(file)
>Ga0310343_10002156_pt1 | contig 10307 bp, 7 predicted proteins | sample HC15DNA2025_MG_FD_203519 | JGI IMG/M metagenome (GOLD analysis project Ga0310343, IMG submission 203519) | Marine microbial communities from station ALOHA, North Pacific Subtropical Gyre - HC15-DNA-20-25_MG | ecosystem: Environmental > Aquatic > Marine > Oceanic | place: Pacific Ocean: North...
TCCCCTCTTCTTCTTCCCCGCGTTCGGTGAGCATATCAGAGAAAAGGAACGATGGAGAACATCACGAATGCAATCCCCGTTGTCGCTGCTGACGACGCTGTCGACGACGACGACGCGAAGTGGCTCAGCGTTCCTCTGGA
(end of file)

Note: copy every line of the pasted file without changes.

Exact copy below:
>Ga0310343_10002156_pt1 | contig 10307 bp, 7 predicted proteins | sample HC15DNA2025_MG_FD_203519 | JGI IMG/M metagenome (GOLD analysis project Ga0310343, IMG submission 203519) | Marine microbial communities from station ALOHA, North Pacific Subtropical Gyre - HC15-DNA-20-25_MG | ecosystem: Environmental > Aquatic > Marine > Oceanic | place: Pacific Ocean: North...
TCCCCTCTTCTTCTTCCCCGCGTTCGGTGAGCATATCAGAGAAAAGGAACGATGGAGAACATCACGAATGCAATCCCCGTTGTCGCTGCTGACGACGCTGTCGACGACGACGACGCGAAGTGGCTCAGCGTTCCTCTGGA